Wasn’t it just the other day that New York City proposed to ban smoking outdoors in parks? Why, yes, it was. The city’s health commissioner said kids shouldn’t “have to be breathing in smoke from the person next to them” or “have to be watching someone smoke.”
Don’t smoke in your office, at a bar, or on public property. And while you’re at it, don’t smoke in your apartment.
What’s that, you say? You have a right to smoke in your apartment?
Think again. Two years ago, Belmont, Calif., outlawed smoking in apartments and condos with shared floors or ceilings. Then last year, two New York condo owners sued their neighbor for lighting up in her apartment and “causing smoke to enter into the common hallway.” Now comes another court fight: According to the Dallas Morning News, a local woman is suing her ex-neighbor and her ex-landlord “for damage she says was caused by cigarette smoke wafting through adjoining walls of her high-end townhome.”
No smoking if you share a floor. No smoking if you share a ceiling. No smoking if you share a wall. That pretty much covers it.
I don’t know all the legal details of the Dallas case, so I’ll leave it to the litigants and the court to work out. But look how it’s pushing the envelope of indoor smoking restrictions.
Start with the plaintiff’s grounds. In Belmont and New York, the complaints were largely about nonsmokers’ health. That’s an issue in Dallas, too, but with a twist. According to the Morning News, the plaintiff has
filed a complaint under the Texas Fair Housing Act, alleging that her sensitivity to cigarette smoke qualifies her for protection set aside for people with disabilities. … Dr. Barbara Stark Baxter, a clinical associate professor at UT Southwestern Medical Center, wrote that [the plaintiff] “qualifies as disabled under the Texas Fair Housing Act and the Americans with Disabilities Act.” … To qualify for protection, the cigarette smoke would have to impair a major life function—such as breathing.
If this claim succeeds, the ADA may become a weapon in future indoor smoking suits. Then there’s the lease. “This lease says I have a right to a habitable place, this lease says I have a right to quiet enjoyment, this lease says I have a right to safe living,” says the plaintiff. So even if health effects can’t be proved, lease clauses implying peace or habitability can be invoked.
Meanwhile, totally apart from her health, the plaintiff is asserting property damage. She claims her “furniture will need to be reupholstered, artwork restored and closets full of clothing dry cleaned.”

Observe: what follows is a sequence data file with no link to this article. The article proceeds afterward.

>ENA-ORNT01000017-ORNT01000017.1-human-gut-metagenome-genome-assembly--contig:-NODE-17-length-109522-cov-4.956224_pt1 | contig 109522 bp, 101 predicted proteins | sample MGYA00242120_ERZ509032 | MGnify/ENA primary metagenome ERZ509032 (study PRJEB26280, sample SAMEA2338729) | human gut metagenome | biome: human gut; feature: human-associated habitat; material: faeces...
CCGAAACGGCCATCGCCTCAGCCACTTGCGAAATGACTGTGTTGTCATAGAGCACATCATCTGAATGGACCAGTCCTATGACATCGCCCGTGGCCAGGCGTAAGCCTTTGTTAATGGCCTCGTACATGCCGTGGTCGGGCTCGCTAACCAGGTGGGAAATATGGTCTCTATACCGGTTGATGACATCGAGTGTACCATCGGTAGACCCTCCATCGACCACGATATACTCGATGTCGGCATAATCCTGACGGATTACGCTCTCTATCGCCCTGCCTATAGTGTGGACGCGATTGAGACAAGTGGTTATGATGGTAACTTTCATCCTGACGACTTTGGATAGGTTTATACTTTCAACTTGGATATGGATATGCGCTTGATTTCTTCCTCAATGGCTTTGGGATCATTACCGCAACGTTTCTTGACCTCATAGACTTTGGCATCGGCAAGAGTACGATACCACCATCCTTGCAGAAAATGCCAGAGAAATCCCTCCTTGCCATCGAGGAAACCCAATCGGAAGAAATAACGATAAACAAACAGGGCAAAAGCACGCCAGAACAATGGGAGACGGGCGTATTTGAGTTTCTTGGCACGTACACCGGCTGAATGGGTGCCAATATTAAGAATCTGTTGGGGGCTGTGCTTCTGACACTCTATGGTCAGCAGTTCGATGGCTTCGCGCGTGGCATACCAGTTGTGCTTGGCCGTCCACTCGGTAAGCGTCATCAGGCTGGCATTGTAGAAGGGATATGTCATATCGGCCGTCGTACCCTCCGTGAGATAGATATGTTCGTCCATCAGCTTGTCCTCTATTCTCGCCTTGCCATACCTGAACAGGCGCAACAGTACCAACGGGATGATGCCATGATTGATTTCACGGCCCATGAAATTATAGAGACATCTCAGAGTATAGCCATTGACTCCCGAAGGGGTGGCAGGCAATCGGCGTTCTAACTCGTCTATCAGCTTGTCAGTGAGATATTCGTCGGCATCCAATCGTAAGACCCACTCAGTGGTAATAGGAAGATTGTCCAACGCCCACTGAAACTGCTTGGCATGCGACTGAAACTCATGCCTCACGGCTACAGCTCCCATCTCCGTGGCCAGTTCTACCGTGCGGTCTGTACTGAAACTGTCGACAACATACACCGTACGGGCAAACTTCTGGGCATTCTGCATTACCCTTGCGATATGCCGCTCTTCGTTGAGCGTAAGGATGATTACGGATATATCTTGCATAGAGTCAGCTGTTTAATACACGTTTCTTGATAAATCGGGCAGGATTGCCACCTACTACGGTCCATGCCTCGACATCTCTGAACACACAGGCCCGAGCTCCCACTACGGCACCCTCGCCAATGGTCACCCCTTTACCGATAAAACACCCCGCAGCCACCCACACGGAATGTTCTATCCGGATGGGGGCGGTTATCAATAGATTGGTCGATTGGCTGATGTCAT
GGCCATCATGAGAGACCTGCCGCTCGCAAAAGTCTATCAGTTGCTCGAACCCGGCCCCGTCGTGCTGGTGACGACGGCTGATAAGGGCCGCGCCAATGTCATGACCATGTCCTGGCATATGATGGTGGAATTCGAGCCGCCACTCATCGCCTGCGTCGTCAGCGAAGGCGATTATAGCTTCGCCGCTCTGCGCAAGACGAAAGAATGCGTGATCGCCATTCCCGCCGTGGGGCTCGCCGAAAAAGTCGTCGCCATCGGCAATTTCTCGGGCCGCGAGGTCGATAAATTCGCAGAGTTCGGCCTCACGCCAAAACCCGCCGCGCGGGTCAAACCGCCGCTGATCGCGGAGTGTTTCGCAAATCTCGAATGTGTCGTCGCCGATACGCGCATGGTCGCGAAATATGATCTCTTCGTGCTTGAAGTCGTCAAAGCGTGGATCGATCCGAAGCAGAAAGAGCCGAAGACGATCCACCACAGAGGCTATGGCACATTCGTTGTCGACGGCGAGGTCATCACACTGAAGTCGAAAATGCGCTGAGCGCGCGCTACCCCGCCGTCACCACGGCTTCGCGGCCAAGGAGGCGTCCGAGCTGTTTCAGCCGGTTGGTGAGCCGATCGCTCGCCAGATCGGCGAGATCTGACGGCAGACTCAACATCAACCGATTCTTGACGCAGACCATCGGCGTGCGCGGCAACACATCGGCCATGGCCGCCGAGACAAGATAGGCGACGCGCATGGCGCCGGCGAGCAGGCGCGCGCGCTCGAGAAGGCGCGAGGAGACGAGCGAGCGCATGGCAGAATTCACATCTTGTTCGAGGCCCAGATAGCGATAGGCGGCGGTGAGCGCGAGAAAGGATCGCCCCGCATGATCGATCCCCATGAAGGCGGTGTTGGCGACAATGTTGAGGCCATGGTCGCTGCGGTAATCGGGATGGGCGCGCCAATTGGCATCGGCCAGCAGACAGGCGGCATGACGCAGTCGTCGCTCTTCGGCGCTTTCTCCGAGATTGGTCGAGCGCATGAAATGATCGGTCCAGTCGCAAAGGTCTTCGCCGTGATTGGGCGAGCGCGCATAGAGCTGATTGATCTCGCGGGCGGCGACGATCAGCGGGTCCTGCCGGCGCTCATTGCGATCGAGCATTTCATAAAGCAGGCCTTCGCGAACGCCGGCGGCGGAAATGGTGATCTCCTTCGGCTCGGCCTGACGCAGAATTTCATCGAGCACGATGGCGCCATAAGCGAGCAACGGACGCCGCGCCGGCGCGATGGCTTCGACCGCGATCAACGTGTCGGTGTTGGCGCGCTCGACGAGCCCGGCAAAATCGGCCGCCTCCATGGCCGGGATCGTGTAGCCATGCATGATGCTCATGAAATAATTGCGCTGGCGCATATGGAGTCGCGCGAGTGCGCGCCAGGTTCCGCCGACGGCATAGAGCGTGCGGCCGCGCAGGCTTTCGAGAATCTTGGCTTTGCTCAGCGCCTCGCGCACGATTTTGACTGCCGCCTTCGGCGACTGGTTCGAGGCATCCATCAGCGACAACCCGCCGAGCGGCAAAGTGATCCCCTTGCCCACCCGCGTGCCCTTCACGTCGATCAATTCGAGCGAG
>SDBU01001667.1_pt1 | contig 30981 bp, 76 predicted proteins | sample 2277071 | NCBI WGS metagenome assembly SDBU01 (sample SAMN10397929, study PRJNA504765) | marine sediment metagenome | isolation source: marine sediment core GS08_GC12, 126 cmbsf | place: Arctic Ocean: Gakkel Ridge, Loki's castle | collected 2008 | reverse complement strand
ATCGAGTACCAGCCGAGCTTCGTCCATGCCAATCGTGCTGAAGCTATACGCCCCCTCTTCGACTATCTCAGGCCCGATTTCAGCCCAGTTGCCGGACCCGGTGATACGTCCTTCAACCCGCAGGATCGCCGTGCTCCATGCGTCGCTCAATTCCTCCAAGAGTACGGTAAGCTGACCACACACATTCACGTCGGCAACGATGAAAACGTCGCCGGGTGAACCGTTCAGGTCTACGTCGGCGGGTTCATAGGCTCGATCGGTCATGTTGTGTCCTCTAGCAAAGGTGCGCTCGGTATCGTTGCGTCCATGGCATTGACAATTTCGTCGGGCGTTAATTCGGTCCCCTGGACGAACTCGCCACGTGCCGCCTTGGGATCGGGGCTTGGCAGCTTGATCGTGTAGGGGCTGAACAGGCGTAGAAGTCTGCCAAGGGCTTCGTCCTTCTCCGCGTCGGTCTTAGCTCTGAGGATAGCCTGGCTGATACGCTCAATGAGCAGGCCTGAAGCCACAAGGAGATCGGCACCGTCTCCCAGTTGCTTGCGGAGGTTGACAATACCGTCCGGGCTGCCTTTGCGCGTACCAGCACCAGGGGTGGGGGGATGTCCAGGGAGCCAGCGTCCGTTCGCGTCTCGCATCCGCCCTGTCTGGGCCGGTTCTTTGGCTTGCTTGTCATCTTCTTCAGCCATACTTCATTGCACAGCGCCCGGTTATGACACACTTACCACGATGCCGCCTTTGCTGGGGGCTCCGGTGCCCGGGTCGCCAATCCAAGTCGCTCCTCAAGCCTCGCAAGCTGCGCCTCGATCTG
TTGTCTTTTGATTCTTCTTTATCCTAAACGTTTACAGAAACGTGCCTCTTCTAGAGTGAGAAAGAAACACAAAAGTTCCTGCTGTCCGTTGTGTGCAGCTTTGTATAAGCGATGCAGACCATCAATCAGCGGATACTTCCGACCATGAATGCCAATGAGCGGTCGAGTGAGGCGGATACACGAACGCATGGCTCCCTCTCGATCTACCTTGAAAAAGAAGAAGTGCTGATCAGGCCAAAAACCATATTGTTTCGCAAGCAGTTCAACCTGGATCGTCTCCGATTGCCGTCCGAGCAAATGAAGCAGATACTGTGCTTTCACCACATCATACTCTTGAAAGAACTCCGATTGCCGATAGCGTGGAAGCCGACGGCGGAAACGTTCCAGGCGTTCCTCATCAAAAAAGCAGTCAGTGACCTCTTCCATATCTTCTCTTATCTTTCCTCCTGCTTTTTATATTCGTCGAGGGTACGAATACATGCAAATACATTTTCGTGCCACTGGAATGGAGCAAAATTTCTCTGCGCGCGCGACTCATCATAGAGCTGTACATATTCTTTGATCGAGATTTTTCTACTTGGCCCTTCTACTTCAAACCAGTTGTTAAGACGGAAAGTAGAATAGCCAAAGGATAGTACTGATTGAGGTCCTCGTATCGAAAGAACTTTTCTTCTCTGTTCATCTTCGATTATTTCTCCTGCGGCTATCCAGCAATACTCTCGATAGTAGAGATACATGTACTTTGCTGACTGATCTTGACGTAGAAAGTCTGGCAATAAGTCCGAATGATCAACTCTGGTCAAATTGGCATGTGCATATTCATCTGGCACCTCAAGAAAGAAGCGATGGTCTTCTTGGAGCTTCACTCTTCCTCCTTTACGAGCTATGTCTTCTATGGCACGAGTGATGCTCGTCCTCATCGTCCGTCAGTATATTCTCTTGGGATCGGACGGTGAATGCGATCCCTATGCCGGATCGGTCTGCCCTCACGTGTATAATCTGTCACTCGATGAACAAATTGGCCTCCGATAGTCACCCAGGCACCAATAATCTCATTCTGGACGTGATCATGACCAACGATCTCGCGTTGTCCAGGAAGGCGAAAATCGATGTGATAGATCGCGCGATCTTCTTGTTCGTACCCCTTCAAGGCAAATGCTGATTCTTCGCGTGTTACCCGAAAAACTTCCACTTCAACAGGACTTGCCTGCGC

The next question is what measures smokers or building managers are obliged to take to prevent smoke seepage. In the New York case, the smoker had bought two air purifiers, opened her windows, and used rolled-up rugs to seal the space under her doors. In the Dallas case, the Morning News reports,
There is a solid, two-hour fire wall from the foundation to the roof between each of the homes. … Managers replaced air filters repeatedly, installed sealant-type electrical plates and—at the [plaintiff’s] request—used an industrial-grade roofing sealant to caulk pipes under their kitchen cabinet. When that didn’t work, managers tried to negotiate a move for both tenants within the community.
That’s pretty elaborate. Maybe the managers should have pushed the move option sooner. Landlords, take note.
And while we’re at it, what measures are nonsmokers obliged to take? In the New York case, the smoker lived in the building for 10 years before the nonsmokers moved in next door. If they knew about her smoking, they should have factored it in. If they didn’t know, the building management should have told them.
In the Dallas case, the nonsmoker seems to have moved in before the smoker. A lawyer for the property managers says the nonsmoker renewed her lease after she reported the problem next door. Maybe that fact will get the lawsuit thrown out. But it shouldn’t absolve property managers of the responsibility to take precautions earlier. Find out whether your incoming tenants or condo buyers smoke, and check with the neighbors who await them. If you don’t, you may end up with a mess on your hands.
If landlords, property managers, smokers, and nonsmokers don’t take such precautions, some courts and legislators are clearly willing to step in. In the Dallas case, the Morning News reports that “a judge issued a temporary restraining order forbidding [the smoker] from lighting up in her home.” That’s right: a court order not to smoke in your bathroom. Pretty outrageous, I’d say. But so is having your bathroom invaded by smoke from next door. If you don’t want the government bringing its long arms and clumsy feet into such disputes, work them out beforehand.